Navigating naturalization

New York office hosts pro bono naturalization clinic with Legal Services NYC

4 min read

At a clinic held recently in our New York office, 30 lawyers and alumni of the Firm received training in naturalization processes from Legal Services NYC (LSNYC). Our lawyers met with clients, discussed eligibility requirements and took detailed notes using LSNYC's intake form. After reviewing the material, LSNYC followed up with eligible clients and assigned these clients a pro bono attorney to help them file naturalization applications.

LSNYC helps nearly 90,000 New Yorkers annually. In addition to a range of practice areas, including housing and education, it maintains a focus on immigration. Following the recent US election, LSNYC was inundated with calls from concerned immigrants—a mix of existing and prospective clients. Many of them had legal status but were worried about the possibility of deportation.  

With the goal of meeting the new need, LSNYC began holding naturalization clinics at the rate of one or two a month. Nearly 9 million people in the US are eligible to naturalize. Doing so provides the right to vote and to receive key government benefits, as well as additional safeguards against deportation.

Adam J. Heintz, Director of Pro Bono Services for LSNYC, says that due to limited resources, the organization had been turning away 50 clients a month—and that number has multiplied since last fall. "Through these clinics," Adam says, "we aim to meet the needs of all of our clients. The response from the larger pro bono community has been extraordinary. Thanks to our many volunteer firms and attorneys, we are on pace to meet with about a thousand clients this year, all of whom would be turned away without pro bono services."


Adam J. Heintz, Director of Pro Bono Services; and Audrey Carr,
Director of Immigration and Programs at LSNYC, conducted the training session


White & Case associates make a difference

White & Case associate Rebeca Garcia-Lopez says she was motivated to contribute as a fellow immigrant. She was one of a number of Spanish speakers in attendance, some of them legal assistants, who were able to make additional contributions as interpreters. "I believe that the vast majority of these immigrants are hardworking people pursuing an opportunity for a better life," Rebeca says. "Everyone deserves that chance. If I can help in any way, I will."

Rebeca says she was struck by LSNYC's commitment, following the election, to turn no client away. "I was surprised and impressed by their willingness to provide services to all potential clients," Rebeca says.  "They know the applications have to be prepared much more carefully now, and they seem to have the expertise to face this new reality as well as the willingness to build strong cases for their clients. Having direct contact with the clients, and seeing how grateful they are for the assistance we are able to give, is also very powerful."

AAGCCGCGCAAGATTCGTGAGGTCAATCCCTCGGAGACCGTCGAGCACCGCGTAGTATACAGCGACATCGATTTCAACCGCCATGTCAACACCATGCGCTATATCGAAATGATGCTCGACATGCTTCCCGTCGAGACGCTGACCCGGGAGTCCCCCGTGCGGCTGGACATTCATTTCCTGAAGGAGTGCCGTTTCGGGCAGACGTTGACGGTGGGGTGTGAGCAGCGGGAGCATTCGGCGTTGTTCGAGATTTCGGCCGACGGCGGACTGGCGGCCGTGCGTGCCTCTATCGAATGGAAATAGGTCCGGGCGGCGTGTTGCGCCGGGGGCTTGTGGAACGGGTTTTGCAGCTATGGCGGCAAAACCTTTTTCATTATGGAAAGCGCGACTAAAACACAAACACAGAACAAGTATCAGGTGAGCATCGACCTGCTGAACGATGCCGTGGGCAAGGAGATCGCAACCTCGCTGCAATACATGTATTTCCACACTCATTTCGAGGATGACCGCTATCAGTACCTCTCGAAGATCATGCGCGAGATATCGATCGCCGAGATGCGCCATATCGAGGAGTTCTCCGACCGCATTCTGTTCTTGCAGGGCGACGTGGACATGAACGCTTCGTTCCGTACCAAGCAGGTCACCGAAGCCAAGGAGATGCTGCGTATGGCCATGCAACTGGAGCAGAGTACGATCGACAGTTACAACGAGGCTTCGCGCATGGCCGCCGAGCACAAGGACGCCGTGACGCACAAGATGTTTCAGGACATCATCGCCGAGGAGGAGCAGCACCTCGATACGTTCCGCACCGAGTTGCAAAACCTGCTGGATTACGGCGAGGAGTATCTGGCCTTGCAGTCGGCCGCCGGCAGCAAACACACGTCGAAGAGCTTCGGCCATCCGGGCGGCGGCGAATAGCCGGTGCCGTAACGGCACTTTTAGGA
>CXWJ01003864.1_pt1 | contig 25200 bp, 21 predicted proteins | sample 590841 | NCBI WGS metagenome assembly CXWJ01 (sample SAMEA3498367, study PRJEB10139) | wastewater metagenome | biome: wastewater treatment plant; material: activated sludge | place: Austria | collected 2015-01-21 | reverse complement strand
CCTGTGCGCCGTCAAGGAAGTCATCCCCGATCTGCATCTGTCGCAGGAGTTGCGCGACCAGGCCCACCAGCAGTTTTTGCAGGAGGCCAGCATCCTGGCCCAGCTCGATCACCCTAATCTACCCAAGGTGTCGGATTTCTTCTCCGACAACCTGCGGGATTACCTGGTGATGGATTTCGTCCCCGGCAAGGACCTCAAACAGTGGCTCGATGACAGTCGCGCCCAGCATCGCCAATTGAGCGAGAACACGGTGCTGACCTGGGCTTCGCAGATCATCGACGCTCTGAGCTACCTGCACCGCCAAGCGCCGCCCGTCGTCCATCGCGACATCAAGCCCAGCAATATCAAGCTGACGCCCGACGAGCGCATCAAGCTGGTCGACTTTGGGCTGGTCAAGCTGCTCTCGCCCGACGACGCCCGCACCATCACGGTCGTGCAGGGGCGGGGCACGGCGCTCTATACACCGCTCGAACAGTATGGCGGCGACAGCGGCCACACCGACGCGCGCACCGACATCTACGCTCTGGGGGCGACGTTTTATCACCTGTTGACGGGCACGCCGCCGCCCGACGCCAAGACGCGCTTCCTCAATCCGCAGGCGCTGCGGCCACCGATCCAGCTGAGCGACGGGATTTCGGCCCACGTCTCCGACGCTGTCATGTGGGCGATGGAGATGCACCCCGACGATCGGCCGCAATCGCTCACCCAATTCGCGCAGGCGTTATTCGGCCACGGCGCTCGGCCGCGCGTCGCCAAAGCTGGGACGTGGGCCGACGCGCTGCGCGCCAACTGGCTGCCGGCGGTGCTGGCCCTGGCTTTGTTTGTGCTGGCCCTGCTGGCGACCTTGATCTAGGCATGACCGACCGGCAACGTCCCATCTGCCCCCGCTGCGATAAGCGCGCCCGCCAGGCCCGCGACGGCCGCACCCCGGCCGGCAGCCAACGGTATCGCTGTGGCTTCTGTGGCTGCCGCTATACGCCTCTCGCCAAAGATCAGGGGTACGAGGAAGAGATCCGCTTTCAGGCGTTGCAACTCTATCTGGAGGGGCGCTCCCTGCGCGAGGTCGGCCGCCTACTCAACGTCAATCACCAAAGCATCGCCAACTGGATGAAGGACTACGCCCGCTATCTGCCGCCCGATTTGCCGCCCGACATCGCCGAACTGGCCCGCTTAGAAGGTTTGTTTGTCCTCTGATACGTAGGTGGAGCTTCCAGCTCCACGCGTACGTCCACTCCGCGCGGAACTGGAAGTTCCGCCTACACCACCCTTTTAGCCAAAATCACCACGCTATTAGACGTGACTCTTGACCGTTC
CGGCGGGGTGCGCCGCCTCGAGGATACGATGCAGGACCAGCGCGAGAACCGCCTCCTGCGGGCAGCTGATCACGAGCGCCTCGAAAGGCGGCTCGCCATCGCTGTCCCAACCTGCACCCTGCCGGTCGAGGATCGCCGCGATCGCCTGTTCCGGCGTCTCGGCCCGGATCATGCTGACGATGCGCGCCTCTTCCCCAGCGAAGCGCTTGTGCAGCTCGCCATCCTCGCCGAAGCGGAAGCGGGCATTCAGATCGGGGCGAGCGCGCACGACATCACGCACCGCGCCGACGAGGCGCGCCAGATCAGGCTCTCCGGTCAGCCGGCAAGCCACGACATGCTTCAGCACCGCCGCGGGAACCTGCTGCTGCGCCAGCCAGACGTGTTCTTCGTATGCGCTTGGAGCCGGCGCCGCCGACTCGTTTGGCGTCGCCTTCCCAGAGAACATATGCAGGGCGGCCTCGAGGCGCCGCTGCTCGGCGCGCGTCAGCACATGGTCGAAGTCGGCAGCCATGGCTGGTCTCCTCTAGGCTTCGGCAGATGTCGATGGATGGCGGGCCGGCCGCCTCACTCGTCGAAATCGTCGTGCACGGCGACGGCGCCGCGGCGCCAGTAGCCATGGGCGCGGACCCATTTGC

Associate Cristina Silva Hoyos was another enthusiastic participant. "As a foreign person in the US, I have had to deal a lot with immigration laws and I understand how complicated they can be," Cristina says. "Fortunately, I have had attorneys who have helped me navigate and understand these laws, but many people in the US right now don't know who to reach out to or cannot afford to reach out to someone for help. Many are also very scared to reach out to someone and risk being deported so I felt it was important for me to provide any assistance I could in this sometimes scary and daunting process."

"One of the huge values to us of working with White & Case," Adam says, "is being able to rely on the great legal skills of its attorneys but also on the administrative support that's provided by the Firm. Another great thing about this work is that it goes all the way from the beginning point of a screening clinic to the possibility of taking a case."

The Firm will host a second clinic with LSNYC in late September to help low-income clients apply to become US citizens. Our volunteers will help clients complete citizenship applications and will commit to represent them through the client interview, which occurs around six months after the application is submitted.


Thirty lawyers, legal assistants and alumni participated in the clinic



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